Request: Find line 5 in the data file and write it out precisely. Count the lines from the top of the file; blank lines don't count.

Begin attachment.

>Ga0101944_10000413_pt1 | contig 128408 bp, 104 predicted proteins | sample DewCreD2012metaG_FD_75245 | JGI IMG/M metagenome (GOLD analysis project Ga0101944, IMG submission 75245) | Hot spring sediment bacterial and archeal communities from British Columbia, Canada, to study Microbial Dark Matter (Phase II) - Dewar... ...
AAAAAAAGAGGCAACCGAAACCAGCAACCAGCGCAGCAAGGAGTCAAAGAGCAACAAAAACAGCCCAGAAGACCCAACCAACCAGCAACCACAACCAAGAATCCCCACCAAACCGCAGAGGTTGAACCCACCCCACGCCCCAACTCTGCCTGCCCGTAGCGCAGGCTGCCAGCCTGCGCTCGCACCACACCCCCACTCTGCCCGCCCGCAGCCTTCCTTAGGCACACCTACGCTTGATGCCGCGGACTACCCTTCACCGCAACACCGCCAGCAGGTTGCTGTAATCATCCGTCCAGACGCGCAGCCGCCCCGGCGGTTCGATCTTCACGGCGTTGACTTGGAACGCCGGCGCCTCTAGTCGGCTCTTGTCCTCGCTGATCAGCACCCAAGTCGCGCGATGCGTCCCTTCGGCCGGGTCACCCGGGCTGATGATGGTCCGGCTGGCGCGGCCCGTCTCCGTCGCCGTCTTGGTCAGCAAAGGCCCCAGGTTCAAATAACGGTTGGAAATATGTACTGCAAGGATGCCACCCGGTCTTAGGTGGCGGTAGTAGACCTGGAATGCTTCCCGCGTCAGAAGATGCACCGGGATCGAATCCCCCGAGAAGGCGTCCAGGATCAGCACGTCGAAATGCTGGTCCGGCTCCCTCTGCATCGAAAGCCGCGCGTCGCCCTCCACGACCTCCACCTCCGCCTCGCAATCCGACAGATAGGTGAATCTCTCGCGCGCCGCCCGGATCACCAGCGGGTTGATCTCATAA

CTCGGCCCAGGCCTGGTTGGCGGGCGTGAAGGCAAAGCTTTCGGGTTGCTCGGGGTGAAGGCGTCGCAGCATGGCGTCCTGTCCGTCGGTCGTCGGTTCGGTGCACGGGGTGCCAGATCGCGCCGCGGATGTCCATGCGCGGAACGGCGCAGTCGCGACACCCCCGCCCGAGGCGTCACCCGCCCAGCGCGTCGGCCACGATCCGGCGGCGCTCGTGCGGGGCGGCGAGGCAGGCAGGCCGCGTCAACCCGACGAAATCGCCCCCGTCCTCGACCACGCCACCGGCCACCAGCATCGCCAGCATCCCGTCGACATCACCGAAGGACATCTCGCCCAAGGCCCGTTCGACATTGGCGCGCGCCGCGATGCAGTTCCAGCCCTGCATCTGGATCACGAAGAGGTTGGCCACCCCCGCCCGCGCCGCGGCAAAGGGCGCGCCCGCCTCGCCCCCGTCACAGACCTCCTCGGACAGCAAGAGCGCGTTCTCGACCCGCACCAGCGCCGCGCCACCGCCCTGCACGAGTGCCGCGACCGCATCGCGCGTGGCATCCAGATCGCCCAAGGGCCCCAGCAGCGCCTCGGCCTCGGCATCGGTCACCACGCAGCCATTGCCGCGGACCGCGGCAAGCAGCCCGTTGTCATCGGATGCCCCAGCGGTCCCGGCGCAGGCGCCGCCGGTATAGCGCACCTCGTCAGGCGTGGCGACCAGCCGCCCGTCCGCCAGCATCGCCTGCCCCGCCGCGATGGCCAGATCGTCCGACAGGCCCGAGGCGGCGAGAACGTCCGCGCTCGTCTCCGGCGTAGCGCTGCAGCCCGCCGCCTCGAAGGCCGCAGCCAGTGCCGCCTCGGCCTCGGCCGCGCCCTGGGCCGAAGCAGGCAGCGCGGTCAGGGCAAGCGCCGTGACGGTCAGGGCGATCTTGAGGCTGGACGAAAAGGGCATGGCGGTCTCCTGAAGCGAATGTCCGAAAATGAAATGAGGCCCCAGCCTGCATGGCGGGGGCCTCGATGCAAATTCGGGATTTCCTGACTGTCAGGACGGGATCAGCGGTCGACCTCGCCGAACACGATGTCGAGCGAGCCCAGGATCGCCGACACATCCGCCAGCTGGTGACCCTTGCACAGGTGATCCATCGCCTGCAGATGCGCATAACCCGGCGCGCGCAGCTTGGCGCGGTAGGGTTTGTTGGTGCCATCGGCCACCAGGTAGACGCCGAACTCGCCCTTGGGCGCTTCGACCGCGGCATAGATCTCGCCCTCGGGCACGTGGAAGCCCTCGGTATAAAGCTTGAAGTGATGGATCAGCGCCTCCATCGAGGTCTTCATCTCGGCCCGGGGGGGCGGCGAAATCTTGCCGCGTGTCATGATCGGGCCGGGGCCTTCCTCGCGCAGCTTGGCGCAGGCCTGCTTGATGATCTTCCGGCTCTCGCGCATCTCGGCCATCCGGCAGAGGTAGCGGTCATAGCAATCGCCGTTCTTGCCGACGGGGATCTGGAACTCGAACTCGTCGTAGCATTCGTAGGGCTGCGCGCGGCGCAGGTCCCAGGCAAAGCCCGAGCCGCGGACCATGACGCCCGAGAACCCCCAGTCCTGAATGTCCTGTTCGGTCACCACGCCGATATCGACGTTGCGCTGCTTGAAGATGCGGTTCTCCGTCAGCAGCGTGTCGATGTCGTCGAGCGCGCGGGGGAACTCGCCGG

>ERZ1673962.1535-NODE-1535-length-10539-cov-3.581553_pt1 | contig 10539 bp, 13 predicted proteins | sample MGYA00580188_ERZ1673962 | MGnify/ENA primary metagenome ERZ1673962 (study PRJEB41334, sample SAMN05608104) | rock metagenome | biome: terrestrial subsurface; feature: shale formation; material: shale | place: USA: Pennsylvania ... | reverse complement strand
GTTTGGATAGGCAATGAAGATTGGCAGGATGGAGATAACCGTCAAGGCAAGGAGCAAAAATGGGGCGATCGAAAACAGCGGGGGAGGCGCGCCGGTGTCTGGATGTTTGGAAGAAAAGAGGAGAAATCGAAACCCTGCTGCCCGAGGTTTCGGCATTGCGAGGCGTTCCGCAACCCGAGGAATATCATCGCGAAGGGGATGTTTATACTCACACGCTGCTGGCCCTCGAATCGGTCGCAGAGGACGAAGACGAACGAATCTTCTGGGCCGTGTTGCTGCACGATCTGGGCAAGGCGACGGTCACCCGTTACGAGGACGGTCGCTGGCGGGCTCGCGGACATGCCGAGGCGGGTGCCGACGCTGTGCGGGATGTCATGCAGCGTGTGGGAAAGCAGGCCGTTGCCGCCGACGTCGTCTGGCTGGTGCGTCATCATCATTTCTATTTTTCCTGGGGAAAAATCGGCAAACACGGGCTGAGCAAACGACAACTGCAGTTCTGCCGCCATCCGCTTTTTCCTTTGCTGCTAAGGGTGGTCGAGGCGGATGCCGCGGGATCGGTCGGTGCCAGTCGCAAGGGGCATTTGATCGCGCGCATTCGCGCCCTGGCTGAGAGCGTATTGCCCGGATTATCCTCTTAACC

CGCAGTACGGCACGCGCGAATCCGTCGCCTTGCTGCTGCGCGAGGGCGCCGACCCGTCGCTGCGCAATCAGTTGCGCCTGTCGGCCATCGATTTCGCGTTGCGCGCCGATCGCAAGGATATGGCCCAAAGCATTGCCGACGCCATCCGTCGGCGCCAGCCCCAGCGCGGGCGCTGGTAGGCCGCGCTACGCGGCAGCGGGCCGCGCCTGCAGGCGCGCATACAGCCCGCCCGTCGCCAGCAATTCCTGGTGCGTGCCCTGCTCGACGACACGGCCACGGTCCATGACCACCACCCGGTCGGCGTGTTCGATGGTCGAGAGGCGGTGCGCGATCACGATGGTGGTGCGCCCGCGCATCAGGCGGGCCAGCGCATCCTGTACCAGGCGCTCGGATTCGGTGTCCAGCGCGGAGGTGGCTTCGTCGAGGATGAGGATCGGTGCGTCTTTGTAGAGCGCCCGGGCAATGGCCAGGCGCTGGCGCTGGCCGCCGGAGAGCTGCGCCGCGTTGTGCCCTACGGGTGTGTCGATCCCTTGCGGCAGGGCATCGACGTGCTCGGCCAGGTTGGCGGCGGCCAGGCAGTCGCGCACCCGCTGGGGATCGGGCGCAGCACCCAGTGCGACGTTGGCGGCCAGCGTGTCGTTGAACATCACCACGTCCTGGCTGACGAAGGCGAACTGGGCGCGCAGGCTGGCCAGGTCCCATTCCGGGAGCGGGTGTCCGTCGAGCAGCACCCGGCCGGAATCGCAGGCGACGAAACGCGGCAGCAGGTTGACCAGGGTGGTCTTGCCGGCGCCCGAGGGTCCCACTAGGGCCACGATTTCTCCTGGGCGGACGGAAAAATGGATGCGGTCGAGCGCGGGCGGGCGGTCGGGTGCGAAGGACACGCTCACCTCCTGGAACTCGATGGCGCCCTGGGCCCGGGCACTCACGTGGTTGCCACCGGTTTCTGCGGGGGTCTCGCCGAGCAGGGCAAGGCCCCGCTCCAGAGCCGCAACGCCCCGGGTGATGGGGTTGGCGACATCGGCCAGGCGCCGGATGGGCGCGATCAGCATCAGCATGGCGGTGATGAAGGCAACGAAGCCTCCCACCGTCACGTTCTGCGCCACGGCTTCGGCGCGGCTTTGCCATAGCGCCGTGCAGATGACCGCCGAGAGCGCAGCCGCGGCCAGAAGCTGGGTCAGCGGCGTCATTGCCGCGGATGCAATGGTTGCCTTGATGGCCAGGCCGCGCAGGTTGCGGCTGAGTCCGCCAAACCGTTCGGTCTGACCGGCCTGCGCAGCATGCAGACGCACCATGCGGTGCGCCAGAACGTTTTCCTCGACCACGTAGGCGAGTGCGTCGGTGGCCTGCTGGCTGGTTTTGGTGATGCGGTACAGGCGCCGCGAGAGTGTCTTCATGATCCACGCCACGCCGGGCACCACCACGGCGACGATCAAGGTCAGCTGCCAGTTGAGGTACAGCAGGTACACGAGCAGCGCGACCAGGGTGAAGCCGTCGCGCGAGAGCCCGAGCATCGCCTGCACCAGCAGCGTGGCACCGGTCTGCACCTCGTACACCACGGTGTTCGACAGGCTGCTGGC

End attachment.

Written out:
GTTTGGATAGGCAATGAAGATTGGCAGGATGGAGATAACCGTCAAGGCAAGGAGCAAAAATGGGGCGATCGAAAACAGCGGGGGAGGCGCGCCGGTGTCTGGATGTTTGGAAGAAAAGAGGAGAAATCGAAACCCTGCTGCCCGAGGTTTCGGCATTGCGAGGCGTTCCGCAACCCGAGGAATATCATCGCGAAGGGGATGTTTATACTCACACGCTGCTGGCCCTCGAATCGGTCGCAGAGGACGAAGACGAACGAATCTTCTGGGCCGTGTTGCTGCACGATCTGGGCAAGGCGACGGTCACCCGTTACGAGGACGGTCGCTGGCGGGCTCGCGGACATGCCGAGGCGGGTGCCGACGCTGTGCGGGATGTCATGCAGCGTGTGGGAAAGCAGGCCGTTGCCGCCGACGTCGTCTGGCTGGTGCGTCATCATCATTTCTATTTTTCCTGGGGAAAAATCGGCAAACACGGGCTGAGCAAACGACAACTGCAGTTCTGCCGCCATCCGCTTTTTCCTTTGCTGCTAAGGGTGGTCGAGGCGGATGCCGCGGGATCGGTCGGTGCCAGTCGCAAGGGGCATTTGATCGCGCGCATTCGCGCCCTGGCTGAGAGCGTATTGCCCGGATTATCCTCTTAACC